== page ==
Belfast Telegraph

Rapist cabbie John Worboys could appeal release ruling, MPs are told

By Dan O'Donoghue

Black cab rapist John Worboys could challenge the judgment blocking his release, Justice Secretary David Gauke has told MPs.

The admission came as Mr Gauke apologised in the Commons to the victims of Worboys, saying that the case "should have been much more effectively dealt with".

He told MPs that there "should have been much greater probing", adding: "I deeply regret that that did not happen. I'm sorry that that happened."

Former Tory minister Justine Greening later asked Mr Gauke to confirm whether the judgment itself could be challenged by Worboys, after three senior judges ruled that the Parole Board must make a "fresh determination" over whether he should be released.

He replied: "Yes, it is possible for this decision to be appealed."

Tory backbencher Zac Goldsmith later praised victims for campaigning for a judicial review and exposing the "profound errors" in the case.

He said: "The reality is that these victims have managed to blow open the system using a very big, popular campaign and they've given us a rare glimpse into something which I think many people across this House would find utterly terrifying the profound errors that have been uncovered by Leveson in the inquiry that he's just concluded."

Mr Goldsmith asked whether the Ministry of Justice review into the transparency of Parole Board decisions would be concluded before the next hearing of the Worboys case.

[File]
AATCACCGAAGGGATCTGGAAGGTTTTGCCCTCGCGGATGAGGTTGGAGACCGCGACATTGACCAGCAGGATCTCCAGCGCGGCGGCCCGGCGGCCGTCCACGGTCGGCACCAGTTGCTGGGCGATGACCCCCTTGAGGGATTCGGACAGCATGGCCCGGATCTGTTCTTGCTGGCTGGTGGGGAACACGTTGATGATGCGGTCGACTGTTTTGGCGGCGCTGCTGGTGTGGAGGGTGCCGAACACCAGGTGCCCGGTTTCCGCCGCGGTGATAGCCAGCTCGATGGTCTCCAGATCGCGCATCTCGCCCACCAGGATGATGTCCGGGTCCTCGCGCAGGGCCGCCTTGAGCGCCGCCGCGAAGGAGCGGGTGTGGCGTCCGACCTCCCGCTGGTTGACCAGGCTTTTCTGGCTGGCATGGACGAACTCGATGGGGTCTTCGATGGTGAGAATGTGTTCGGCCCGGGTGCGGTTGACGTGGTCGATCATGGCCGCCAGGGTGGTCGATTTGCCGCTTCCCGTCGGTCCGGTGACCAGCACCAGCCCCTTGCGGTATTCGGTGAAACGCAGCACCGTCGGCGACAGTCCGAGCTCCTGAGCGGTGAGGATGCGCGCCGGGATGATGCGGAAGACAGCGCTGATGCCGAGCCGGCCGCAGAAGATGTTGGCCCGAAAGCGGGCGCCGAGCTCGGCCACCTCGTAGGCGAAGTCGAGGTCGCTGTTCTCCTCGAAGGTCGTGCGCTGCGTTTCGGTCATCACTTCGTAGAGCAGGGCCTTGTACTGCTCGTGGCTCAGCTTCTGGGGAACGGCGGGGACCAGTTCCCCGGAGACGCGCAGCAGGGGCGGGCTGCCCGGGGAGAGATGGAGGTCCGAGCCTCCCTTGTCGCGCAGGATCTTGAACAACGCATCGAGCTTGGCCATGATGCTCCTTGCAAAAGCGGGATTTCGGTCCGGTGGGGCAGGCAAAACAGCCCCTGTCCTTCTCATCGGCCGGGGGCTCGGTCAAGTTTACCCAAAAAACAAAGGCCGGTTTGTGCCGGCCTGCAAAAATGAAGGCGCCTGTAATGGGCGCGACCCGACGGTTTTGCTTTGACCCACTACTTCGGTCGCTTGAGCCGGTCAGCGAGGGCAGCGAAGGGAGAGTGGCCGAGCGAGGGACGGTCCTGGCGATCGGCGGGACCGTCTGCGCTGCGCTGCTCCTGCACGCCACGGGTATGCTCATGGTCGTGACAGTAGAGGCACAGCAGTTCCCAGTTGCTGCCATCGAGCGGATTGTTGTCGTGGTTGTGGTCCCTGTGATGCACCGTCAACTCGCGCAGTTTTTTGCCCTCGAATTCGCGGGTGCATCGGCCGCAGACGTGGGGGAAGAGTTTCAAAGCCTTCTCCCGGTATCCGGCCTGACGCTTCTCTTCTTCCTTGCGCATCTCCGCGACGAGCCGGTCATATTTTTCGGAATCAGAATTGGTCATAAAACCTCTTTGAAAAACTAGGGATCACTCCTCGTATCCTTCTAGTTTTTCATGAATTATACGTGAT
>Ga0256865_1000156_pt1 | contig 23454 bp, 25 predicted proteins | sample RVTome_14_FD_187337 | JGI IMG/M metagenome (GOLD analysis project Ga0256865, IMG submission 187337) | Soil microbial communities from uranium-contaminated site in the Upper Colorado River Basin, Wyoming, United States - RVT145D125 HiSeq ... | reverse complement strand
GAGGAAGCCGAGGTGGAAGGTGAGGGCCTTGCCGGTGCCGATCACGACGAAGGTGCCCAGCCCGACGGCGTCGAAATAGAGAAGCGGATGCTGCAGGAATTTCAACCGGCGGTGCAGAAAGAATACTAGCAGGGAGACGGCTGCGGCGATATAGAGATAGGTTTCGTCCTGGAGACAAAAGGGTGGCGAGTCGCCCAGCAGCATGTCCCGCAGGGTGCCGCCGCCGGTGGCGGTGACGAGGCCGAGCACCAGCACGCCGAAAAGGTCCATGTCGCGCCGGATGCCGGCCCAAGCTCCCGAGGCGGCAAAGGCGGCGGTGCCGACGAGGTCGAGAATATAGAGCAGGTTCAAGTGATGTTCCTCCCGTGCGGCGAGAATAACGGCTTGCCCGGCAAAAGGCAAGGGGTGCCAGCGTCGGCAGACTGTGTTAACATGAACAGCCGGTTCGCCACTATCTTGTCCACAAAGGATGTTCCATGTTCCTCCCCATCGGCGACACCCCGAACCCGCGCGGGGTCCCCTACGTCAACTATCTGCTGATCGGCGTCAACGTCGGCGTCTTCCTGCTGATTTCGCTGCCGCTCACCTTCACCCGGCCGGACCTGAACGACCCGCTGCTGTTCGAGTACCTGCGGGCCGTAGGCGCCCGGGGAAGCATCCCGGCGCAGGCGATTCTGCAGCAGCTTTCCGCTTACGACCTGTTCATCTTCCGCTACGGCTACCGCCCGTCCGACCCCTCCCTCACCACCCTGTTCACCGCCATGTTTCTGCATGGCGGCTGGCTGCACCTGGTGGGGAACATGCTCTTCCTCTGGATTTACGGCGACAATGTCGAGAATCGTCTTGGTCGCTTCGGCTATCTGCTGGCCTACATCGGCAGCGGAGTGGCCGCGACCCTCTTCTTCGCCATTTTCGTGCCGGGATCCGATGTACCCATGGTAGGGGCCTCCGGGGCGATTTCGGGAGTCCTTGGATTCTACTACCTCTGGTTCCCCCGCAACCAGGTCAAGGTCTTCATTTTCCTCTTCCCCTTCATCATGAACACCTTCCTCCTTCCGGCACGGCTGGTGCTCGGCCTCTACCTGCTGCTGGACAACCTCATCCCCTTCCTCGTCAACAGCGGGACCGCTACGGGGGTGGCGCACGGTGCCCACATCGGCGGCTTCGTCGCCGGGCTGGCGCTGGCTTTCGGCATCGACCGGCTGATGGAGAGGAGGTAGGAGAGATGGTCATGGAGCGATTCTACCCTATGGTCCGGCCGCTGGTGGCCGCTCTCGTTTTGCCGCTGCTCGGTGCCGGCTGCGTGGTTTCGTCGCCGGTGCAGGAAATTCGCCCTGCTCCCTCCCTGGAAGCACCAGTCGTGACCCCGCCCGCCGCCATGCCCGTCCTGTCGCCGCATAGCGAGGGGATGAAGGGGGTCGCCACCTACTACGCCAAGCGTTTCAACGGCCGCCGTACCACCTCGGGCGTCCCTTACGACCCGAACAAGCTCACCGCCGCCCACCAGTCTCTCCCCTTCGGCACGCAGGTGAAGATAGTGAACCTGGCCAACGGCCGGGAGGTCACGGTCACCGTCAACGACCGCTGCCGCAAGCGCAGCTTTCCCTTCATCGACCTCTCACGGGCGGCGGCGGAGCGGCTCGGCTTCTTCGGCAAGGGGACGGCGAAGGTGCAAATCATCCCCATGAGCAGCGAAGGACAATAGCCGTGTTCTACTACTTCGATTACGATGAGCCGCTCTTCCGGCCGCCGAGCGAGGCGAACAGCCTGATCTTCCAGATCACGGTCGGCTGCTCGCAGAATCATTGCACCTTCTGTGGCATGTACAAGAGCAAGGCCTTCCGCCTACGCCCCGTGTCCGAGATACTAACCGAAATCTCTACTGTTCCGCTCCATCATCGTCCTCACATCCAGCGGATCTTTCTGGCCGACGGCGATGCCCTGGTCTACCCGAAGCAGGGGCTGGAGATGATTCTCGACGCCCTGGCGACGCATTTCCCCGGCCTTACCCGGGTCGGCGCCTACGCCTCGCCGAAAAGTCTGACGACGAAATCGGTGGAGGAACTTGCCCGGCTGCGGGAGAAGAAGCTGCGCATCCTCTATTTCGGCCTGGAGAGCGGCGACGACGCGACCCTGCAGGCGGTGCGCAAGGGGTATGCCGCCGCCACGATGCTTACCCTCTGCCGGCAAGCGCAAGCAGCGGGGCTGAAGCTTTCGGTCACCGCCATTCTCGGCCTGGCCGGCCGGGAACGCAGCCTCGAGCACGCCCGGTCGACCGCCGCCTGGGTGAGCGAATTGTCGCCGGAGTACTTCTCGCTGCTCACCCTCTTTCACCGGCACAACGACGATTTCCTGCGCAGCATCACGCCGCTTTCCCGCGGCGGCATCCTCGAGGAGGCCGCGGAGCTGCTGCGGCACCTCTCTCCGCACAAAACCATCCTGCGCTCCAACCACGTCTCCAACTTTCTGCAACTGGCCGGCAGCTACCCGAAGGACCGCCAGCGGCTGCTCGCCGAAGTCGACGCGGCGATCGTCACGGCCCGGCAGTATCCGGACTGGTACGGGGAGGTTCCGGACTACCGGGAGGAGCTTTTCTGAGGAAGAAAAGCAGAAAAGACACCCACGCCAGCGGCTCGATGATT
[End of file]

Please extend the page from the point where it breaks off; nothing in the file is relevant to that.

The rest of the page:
Mr Gauke said he would be "astonished" if the hearing went ahead before new transparency rules were in place.

Former Labour minister Yvette Cooper warned the Government benches that the Ministry of Justice had "serious questions" to answer.

She added: "It's not a good look simply to say this is about responsibility of the Parole Board if we're to get to the reforms that we actually need."

Earlier, the outgoing chairman of the Parole Board said there were "very troubling questions" about the body's independence after he was forced to quit over the Worboys case.

Professor Nick Hardwick was told his position was "untenable" after two victims won a High Court challenge against Worboys' release from prison.

He was not personally involved in the move to approve freeing Worboys but said he would not "pass the buck to those who work under me".

In a letter to Mr Gauke, he said: "I believe this matter raises very troubling questions about how the board's independence can be safeguarded."

Belfast Telegraph

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